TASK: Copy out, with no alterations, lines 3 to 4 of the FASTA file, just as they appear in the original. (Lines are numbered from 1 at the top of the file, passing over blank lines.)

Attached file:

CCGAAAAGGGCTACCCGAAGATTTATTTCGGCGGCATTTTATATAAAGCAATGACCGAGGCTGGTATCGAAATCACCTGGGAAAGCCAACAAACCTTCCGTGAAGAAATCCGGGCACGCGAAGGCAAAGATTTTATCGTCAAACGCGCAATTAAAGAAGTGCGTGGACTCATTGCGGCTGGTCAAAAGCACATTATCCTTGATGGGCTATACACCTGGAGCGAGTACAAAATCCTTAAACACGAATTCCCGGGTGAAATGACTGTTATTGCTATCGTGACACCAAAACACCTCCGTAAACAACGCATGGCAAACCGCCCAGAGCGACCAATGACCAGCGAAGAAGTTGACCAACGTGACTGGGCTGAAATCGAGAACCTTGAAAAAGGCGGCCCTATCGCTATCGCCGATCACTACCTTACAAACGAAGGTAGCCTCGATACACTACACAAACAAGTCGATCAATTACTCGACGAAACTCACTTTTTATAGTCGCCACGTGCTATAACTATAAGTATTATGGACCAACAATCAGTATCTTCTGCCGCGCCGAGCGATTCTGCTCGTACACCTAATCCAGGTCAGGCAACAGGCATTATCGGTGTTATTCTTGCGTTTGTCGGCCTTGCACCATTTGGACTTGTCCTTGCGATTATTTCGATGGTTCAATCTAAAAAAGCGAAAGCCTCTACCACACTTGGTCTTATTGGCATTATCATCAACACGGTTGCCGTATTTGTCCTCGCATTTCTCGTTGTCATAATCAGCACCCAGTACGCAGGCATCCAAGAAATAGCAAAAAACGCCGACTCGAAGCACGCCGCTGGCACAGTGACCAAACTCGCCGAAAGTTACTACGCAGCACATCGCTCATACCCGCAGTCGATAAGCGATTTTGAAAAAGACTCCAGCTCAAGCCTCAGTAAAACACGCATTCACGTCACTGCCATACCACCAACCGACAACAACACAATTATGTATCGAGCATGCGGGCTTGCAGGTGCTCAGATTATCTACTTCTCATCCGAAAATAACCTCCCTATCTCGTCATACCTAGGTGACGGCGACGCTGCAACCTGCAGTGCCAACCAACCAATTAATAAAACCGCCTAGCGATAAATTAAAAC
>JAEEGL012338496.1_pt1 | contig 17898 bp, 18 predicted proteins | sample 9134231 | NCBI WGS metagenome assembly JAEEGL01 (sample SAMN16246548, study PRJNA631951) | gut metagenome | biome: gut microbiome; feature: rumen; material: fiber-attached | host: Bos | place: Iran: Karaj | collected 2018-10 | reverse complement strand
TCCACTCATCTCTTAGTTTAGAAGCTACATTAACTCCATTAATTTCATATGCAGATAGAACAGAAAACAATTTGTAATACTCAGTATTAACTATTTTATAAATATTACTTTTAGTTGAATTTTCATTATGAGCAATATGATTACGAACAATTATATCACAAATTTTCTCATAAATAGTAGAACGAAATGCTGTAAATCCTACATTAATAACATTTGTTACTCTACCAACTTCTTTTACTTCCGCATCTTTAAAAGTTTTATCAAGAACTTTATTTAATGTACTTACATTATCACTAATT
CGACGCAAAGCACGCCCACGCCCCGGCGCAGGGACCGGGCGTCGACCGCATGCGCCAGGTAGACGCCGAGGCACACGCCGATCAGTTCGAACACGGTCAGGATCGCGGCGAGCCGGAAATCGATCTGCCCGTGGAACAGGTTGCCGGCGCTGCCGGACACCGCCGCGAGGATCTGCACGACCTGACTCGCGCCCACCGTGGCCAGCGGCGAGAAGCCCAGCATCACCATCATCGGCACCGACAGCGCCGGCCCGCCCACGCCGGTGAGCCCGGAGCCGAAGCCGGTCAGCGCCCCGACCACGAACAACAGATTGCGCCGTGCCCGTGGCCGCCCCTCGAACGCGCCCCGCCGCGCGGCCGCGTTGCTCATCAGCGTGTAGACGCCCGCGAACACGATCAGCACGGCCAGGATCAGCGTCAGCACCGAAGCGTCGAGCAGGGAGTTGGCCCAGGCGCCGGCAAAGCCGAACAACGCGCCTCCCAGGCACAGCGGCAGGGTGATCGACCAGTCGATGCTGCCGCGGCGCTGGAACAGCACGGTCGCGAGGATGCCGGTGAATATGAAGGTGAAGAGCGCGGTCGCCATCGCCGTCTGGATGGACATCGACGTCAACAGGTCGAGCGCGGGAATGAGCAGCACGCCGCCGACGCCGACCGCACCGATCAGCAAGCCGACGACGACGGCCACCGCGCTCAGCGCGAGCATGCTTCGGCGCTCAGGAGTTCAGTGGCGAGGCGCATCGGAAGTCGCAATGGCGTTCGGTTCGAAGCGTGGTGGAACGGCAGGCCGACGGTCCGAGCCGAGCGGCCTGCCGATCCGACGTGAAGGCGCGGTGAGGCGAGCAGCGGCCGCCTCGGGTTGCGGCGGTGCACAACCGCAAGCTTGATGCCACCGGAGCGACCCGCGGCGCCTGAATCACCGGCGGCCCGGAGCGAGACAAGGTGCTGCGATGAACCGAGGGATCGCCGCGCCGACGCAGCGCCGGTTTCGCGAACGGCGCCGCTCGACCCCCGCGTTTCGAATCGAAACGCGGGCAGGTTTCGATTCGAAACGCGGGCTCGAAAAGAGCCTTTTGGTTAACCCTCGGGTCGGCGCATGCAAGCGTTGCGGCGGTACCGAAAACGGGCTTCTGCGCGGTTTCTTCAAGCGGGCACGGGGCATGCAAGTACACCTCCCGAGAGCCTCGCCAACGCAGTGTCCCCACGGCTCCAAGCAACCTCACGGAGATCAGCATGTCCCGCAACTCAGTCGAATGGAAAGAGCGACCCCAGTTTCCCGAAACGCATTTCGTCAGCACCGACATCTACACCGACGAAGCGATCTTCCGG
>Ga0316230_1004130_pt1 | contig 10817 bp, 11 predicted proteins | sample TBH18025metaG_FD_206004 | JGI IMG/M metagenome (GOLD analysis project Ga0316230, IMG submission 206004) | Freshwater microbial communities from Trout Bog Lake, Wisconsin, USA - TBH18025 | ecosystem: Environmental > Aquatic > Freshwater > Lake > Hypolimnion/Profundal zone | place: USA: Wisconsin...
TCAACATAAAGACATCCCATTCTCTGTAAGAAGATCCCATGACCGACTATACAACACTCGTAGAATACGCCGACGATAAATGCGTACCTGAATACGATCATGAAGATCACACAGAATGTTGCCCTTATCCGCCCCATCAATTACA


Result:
TCCACTCATCTCTTAGTTTAGAAGCTACATTAACTCCATTAATTTCATATGCAGATAGAACAGAAAACAATTTGTAATACTCAGTATTAACTATTTTATAAATATTACTTTTAGTTGAATTTTCATTATGAGCAATATGATTACGAACAATTATATCACAAATTTTCTCATAAATAGTAGAACGAAATGCTGTAAATCCTACATTAATAACATTTGTTACTCTACCAACTTCTTTTACTTCCGCATCTTTAAAAGTTTTATCAAGAACTTTATTTAATGTACTTACATTATCACTAATT
CGACGCAAAGCACGCCCACGCCCCGGCGCAGGGACCGGGCGTCGACCGCATGCGCCAGGTAGACGCCGAGGCACACGCCGATCAGTTCGAACACGGTCAGGATCGCGGCGAGCCGGAAATCGATCTGCCCGTGGAACAGGTTGCCGGCGCTGCCGGACACCGCCGCGAGGATCTGCACGACCTGACTCGCGCCCACCGTGGCCAGCGGCGAGAAGCCCAGCATCACCATCATCGGCACCGACAGCGCCGGCCCGCCCACGCCGGTGAGCCCGGAGCCGAAGCCGGTCAGCGCCCCGACCACGAACAACAGATTGCGCCGTGCCCGTGGCCGCCCCTCGAACGCGCCCCGCCGCGCGGCCGCGTTGCTCATCAGCGTGTAGACGCCCGCGAACACGATCAGCACGGCCAGGATCAGCGTCAGCACCGAAGCGTCGAGCAGGGAGTTGGCCCAGGCGCCGGCAAAGCCGAACAACGCGCCTCCCAGGCACAGCGGCAGGGTGATCGACCAGTCGATGCTGCCGCGGCGCTGGAACAGCACGGTCGCGAGGATGCCGGTGAATATGAAGGTGAAGAGCGCGGTCGCCATCGCCGTCTGGATGGACATCGACGTCAACAGGTCGAGCGCGGGAATGAGCAGCACGCCGCCGACGCCGACCGCACCGATCAGCAAGCCGACGACGACGGCCACCGCGCTCAGCGCGAGCATGCTTCGGCGCTCAGGAGTTCAGTGGCGAGGCGCATCGGAAGTCGCAATGGCGTTCGGTTCGAAGCGTGGTGGAACGGCAGGCCGACGGTCCGAGCCGAGCGGCCTGCCGATCCGACGTGAAGGCGCGGTGAGGCGAGCAGCGGCCGCCTCGGGTTGCGGCGGTGCACAACCGCAAGCTTGATGCCACCGGAGCGACCCGCGGCGCCTGAATCACCGGCGGCCCGGAGCGAGACAAGGTGCTGCGATGAACCGAGGGATCGCCGCGCCGACGCAGCGCCGGTTTCGCGAACGGCGCCGCTCGACCCCCGCGTTTCGAATCGAAACGCGGGCAGGTTTCGATTCGAAACGCGGGCTCGAAAAGAGCCTTTTGGTTAACCCTCGGGTCGGCGCATGCAAGCGTTGCGGCGGTACCGAAAACGGGCTTCTGCGCGGTTTCTTCAAGCGGGCACGGGGCATGCAAGTACACCTCCCGAGAGCCTCGCCAACGCAGTGTCCCCACGGCTCCAAGCAACCTCACGGAGATCAGCATGTCCCGCAACTCAGTCGAATGGAAAGAGCGACCCCAGTTTCCCGAAACGCATTTCGTCAGCACCGACATCTACACCGACGAAGCGATCTTCCGG